Email authentication

DKIM, SPF and DMARC – brief explanation on why implementing them provides the best email protection

Before addressing how DMARC is set up for a domain, it’s important to have a clear understanding why DMARC is vital for email security and how it’s connected to SPF and DKIM.

Most organizations have some sort of inbound security enabled for their company. These tools protect incoming emails and filter messages containing spam and/or viruses. However these tools only cover the inbound aspect.

As shown in the graph below, DMARC adds two interesting aspects to the security. The most important addition is the visibility into the outbound channel, so the emails which are sent on behalf of your organization. You can gain control over these emails and by using the DMARC policy instruct ISPs what to do with messages which fail DMARC.

If you also apply DMARC on the inbound messages, you can filter messages appearing from your domains and thus protect your employees against spear phishing attacks.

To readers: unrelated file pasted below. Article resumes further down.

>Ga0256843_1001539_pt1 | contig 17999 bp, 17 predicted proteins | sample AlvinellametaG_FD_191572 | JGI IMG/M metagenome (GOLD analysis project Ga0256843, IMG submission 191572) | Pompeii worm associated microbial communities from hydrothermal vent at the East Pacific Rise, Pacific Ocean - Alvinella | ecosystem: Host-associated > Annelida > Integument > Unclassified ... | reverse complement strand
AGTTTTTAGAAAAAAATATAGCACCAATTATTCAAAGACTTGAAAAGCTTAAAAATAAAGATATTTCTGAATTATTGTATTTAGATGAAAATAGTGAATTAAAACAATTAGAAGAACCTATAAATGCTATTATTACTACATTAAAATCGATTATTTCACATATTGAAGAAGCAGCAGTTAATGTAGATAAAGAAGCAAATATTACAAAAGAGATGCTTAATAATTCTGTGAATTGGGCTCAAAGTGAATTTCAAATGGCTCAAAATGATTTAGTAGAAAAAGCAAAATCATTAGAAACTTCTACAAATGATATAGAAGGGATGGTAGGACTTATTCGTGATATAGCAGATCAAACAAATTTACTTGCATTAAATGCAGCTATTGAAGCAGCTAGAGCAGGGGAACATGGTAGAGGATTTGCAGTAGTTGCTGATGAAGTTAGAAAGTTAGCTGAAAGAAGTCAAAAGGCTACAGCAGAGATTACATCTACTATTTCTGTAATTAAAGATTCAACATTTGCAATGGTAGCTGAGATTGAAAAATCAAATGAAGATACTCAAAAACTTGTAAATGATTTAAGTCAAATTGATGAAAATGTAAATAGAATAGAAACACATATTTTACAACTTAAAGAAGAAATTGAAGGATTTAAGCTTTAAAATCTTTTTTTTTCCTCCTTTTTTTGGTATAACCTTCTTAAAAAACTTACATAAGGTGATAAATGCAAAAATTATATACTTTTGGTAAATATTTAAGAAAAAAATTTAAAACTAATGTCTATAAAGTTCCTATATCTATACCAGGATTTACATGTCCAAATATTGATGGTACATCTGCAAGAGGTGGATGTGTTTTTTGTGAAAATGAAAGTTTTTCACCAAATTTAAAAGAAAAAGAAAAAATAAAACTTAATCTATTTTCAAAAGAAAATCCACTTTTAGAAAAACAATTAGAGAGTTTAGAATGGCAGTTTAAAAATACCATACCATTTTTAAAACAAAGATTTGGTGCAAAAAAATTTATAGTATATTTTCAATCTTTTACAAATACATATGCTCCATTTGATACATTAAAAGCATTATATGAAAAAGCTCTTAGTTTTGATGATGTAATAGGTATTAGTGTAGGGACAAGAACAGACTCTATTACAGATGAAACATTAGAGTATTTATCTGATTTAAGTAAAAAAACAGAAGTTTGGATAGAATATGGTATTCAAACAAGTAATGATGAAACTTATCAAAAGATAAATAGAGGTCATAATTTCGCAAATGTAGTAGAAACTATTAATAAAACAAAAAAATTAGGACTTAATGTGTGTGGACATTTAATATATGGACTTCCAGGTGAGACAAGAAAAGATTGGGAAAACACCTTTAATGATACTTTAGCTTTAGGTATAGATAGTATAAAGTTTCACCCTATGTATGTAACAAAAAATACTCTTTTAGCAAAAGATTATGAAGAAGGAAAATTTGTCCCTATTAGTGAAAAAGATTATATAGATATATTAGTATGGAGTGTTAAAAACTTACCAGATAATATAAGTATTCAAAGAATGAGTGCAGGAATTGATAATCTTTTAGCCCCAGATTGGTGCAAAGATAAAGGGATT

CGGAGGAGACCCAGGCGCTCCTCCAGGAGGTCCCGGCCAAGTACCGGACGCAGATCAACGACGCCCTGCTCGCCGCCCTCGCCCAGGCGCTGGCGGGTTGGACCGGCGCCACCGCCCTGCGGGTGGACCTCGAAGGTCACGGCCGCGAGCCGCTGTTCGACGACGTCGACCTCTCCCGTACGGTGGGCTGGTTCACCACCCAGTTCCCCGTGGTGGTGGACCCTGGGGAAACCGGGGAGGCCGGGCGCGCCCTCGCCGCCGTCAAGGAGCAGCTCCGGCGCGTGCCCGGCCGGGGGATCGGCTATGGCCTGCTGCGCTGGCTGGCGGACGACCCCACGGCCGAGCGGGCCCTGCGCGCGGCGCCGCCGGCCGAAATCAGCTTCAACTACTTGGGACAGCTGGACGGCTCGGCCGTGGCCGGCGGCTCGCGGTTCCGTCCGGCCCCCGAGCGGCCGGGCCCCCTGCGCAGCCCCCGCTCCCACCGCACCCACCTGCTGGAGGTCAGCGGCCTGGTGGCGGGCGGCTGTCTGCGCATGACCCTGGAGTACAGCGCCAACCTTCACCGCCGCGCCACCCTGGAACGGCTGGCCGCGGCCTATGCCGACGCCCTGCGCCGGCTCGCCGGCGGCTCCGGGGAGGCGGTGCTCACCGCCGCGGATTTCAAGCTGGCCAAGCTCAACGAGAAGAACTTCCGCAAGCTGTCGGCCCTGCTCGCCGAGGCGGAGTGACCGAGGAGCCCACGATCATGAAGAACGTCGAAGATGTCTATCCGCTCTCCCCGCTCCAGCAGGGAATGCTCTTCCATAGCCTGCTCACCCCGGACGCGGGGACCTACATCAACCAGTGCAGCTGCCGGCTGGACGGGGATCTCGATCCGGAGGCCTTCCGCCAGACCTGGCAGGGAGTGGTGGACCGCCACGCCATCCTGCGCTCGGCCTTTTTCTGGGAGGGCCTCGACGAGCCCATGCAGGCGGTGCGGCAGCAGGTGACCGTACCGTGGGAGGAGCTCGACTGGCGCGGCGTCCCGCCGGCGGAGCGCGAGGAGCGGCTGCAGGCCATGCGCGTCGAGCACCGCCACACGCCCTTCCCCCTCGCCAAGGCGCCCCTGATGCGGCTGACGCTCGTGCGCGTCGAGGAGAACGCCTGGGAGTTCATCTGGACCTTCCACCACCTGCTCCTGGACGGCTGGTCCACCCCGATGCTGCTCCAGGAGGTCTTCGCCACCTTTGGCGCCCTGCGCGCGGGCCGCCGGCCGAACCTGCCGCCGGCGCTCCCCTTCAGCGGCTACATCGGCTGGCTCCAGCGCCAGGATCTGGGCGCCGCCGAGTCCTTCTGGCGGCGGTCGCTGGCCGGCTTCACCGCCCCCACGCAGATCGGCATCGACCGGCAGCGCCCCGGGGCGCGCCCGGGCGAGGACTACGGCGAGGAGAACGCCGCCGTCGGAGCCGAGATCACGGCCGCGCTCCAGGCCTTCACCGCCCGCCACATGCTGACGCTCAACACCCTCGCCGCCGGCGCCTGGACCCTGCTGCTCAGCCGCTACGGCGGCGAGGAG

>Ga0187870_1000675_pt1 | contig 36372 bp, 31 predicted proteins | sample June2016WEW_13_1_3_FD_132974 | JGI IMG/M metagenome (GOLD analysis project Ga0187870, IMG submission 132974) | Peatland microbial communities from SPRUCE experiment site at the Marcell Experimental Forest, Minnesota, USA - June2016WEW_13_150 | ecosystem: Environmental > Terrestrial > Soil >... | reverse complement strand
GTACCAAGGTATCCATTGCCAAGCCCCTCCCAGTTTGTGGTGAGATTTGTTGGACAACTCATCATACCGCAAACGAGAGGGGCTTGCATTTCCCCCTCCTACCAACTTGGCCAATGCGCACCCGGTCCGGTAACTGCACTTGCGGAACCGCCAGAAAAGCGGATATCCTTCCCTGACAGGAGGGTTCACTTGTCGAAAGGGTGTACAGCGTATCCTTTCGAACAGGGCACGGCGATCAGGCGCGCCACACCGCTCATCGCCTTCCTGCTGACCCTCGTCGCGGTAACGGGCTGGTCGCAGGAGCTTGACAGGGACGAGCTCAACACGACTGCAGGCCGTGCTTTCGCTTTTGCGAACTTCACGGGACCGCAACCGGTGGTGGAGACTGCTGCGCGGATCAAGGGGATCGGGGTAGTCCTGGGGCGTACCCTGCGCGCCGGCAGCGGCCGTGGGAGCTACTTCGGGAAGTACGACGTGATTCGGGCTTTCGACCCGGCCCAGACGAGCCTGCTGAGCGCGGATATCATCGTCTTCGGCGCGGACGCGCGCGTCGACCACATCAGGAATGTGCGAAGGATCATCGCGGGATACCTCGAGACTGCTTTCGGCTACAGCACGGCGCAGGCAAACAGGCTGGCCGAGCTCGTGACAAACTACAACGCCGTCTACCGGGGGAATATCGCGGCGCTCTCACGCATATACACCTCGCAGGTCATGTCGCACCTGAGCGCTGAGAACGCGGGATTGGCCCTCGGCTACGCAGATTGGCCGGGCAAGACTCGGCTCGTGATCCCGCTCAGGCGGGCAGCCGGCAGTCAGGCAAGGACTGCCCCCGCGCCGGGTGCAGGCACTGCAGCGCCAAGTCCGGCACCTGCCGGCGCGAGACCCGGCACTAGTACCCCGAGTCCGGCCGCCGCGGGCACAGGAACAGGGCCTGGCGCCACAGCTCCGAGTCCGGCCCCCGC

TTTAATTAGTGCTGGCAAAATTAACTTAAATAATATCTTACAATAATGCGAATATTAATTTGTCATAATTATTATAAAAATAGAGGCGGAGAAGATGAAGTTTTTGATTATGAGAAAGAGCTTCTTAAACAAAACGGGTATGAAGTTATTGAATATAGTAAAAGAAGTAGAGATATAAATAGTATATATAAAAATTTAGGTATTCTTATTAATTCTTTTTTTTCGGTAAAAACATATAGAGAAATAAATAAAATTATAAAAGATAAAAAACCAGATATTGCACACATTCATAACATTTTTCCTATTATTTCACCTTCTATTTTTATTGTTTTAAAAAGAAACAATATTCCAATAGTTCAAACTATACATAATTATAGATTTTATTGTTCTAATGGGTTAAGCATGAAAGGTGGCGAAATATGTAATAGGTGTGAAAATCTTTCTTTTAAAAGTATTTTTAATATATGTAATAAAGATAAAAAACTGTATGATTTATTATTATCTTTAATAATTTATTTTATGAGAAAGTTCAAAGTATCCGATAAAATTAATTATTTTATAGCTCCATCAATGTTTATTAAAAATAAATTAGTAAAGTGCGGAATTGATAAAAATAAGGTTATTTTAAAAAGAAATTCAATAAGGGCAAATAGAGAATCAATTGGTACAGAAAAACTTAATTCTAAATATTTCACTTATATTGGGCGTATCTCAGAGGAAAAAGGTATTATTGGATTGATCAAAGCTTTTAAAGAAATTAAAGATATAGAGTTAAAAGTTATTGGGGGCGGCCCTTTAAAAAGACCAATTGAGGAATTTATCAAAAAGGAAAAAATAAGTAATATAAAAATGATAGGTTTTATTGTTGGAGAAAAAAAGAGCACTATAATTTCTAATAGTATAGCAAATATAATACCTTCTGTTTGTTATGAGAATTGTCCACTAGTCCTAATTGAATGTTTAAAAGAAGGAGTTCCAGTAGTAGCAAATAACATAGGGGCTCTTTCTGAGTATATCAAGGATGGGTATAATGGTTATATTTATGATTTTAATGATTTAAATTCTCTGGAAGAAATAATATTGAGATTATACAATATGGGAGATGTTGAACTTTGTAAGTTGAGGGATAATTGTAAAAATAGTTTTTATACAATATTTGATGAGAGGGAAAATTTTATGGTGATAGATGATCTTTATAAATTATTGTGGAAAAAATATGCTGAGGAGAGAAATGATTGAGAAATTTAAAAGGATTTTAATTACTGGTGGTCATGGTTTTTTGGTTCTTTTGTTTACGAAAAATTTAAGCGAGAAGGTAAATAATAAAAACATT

inbound and outbound security

Why is DMARC linked to SPF and DKIM?

SPF or DKIM on it’s own don’t protect an organization’s email channel. On itself, without the use of DMARC,, SPF and DKIM do not mitigate the deliverability of email. Only when DMARC is used to combine the two authentication techniques, the deliverability of emails can be controlled. When ISPs encounter a DMARC record they will check the setup of SPF and DKIM and based on this result deliver the email in the inbox of the receiver or not. Based on the setting of the DMARC record, invalidly configured emails may be quarantined or rejected.

SPF records are a long-standing form of email authentication. SPF is relatively easy to implement, however breaks easier because it doesn’t survive automatic forwarding. In essence, SPF dictates the method for receiving mail servers to verify whether incoming emails have originated from a host that has been authorized by the domain administrator.

DKIM is safer because it adds a digital signature to the headers of and email body. Only Implementing DKIM will not work on it’s own as you need to have a DMARC record in on your domain to protect against spoofing or attacks. Good to know is that DKIM does not work on it’s own! Without a DMARC record in place, your domains will still be open for spoofing and attacks.

How can DMARC Analyzer help monitoring outbound email flows?

With the help of DMARC Analyzer, organizations can gain full insight into their outbound email channel. Previously, organizations could only get insight into phishing attacks when an attack had already happened. Using DMARC it is possible to gain insight into attacks before they happen, as well as being informed in advance with any malicious activity.